Word arrived earlier today that Anthony Lewis died this morning. In the proliferating obituaries, appreciations, and commentaries, you can read all about his major contributions to journalism, the law, and the intersection of the two, including his influential (and still in print) Gideon’s Trumpet, about the landmark U.S. Supreme Court case Gideon v. Wainwright, and his two Pulitzer Prizes for national reporting.
What you won’t read in any of those places is that if not for Anthony Lewis, I might never have set foot on Martha’s Vineyard. Here’s the story.
Tony and my father, Bob Sturgis, were both Harvard guys. My father was five years older, Harvard class of 1944, but thanks to World War II he and Tony were undergrads at the same time. More, they were colleagues on the Harvard Crimson — Dad told me that he was one of the few Crimson alumni of the time who didn’t go on to a career in journalism. (He became an architect instead.)
Fast forward a couple of decades. In the mid-1960s the New York Times made Tony its London bureau chief, so the Lewis family relocated to the other side of the big pond. They wouldn’t be using the summer camp they owned by the side of a much smaller pond. Somehow or other (Harvard guys of this generation seem to have been connected by a psychic internet whereby each one was aware of what all the others were up to), my father rented it. In late June of 1965 the Sturgis family, two parents, four kids, two dogs, and two cats, settled in on Deep Bottom Cove of Tisbury Great Pond. I had just turned 14.
For the record, I was not happy. My 4-H project, a grade chestnut mare, was due to foal in mid-July. I wanted to stay home with her. My father and I struck a deal: I’d accompany the family, my grandmother (an avid horsewoman herself) would keep an eye on the mare, and in two weeks I could return to Weston and spend the rest of the summer at my grandmother’s. And so it was. I missed the foaling by eight hours. For years I held a grudge against Martha’s Vineyard.
I didn’t warm to the Vineyard till after I started college in Washington, D.C. By then, after several years renting from the Lewises, my father had bought four acres and built a modest, unelectrified camp with Deep Bottom Cove on one side and Thumb Cove on the other. Finally I got to know the Lewises: Tony; his first wife, Linda; and their three kids, Liza, David, and Mia, who were fairly close in age to my younger siblings. Along with other pond-connected families, we sailed and swam and beach-picnicked together, and made frequent excursions to the Movie Museum at the old Ag Hall. (Tony knew all the dialogue from all the old movies, and his kids sometimes had to tell him to shut up.)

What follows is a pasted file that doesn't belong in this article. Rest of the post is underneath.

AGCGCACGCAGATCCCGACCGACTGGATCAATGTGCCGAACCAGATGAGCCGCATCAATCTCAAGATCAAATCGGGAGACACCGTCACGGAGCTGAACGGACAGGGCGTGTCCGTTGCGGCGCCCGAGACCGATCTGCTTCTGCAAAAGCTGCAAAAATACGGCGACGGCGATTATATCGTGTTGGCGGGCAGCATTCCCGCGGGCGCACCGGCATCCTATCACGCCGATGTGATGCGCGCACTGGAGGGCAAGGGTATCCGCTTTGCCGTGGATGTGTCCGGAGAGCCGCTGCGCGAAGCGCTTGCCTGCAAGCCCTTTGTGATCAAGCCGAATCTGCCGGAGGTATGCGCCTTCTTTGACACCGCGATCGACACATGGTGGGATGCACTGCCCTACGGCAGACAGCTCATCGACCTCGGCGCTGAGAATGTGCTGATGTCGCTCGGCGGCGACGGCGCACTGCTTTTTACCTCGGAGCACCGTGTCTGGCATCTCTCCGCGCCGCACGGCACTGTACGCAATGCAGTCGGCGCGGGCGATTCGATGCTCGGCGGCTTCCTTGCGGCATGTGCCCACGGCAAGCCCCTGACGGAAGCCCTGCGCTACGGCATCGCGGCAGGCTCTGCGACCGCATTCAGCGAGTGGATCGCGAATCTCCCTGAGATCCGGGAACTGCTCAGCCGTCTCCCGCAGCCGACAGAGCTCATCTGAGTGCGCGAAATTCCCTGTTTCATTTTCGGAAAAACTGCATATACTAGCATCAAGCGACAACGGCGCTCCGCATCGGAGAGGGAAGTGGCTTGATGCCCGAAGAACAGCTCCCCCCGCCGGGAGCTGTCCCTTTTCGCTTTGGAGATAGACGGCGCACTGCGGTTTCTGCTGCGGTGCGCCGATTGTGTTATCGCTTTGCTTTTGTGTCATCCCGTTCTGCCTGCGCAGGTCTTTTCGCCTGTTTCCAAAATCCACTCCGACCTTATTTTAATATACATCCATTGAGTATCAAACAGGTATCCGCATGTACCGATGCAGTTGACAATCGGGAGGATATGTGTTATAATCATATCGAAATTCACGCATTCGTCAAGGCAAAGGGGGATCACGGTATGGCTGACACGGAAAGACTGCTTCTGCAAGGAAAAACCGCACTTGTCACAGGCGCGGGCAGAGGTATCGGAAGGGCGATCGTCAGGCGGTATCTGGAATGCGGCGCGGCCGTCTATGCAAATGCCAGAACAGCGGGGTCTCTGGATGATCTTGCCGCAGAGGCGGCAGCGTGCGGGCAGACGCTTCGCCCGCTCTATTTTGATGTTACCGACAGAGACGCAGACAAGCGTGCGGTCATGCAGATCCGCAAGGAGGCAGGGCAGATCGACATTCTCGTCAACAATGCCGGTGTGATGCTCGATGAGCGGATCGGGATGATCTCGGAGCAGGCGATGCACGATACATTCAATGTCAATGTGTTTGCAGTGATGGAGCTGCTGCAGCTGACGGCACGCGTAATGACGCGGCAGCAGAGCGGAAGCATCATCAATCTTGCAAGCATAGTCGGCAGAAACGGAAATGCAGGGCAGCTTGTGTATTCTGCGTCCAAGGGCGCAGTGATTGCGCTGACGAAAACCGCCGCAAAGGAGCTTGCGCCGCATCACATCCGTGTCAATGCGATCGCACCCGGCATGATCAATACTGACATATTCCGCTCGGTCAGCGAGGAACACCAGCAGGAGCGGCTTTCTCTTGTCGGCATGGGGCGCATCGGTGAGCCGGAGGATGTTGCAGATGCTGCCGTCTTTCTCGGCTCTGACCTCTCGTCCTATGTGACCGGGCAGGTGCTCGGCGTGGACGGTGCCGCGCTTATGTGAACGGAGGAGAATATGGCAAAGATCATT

This was, you’ll remember, the Nixon era. When Tony made President Nixon’s enemies list, we were all so proud. In 1973, the Senate Watergate hearings dominated summer conversations; by the following summer, impeachment was under way, and finally the word went out: the president was going to resign. There was no electricity and no telephone on the east side of Deep Bottom Cove in those days. Tony rented a battery-powered TV: it was red and considerably smaller than a boombox. Around it we gathered, Lewises, Sturgises, and friends, and watched the whole thing, praying all the while that the battery’s charge would last till the end. It did. It’s still one of my favorite memories ever.
In between the sailing, gathering seaweed for the garden, going to movies, and other vacation activities, Tony worked. I’d never seen anyone type so fast with only two fingers, and on a manual typewriter at that. When he finished a column, he’d hoist the sail on his Sunfish and sail down the cove to call it in from Everett and Ginny Jones’ house — their side of the cove had both phone service and electricity.
Throughout his career Tony did so much to make the law both comprehensible and fascinating, to journalists, to laypeople, and even to lawyers. I will always associate him with this famous exchange from Robert Bolt’s A Man for All Seasons, which he quoted in his columns more than once. Sir Thomas More is speaking with Roper, his hot-headed son-in-law:
Roper: So now you’d give the Devil benefit of law!
More: Yes. What would you do? Cut a great road through the law to get after the Devil?
Roper: I’d cut down every law in England to do that!
More: Oh? And when the last law was down, and the Devil turned round on you — where would you hide, Roper, the laws all being flat? This country’s planted thick with laws from coast to coast — man’s laws, not God’s — and if you cut them down — and you’re just the man to do it — d’you really think you could stand upright in the winds that would blow then? Yes, I’d give the Devil benefit of law, for my own safety’s sake.
It’s the most eloquent argument for the rule of law that I’ve ever heard.
After I moved to the Vineyard year-round, in 1985, Tony and I would cross paths at the West Tisbury post office at least once a summer. In recent years I heard he had Parkinson’s and figured that was why I didn’t see him around anymore.
Deep Bottom Cove has drifted to the peripheries of my psychic map. It’s a summer place, and I’ve been a year-rounder for almost 28 years. But the Deep Bottom Cove of the 1970s remains vivid in my memory. I can still see Tony sitting by the window, unruly hair catching the sunlight, the cove rippling below as he speed-types with his two forefingers, and I see a yellow-and-white sail run up the mast, tacking between the sandbars, and beating upwind, all to meet a deadline in New York.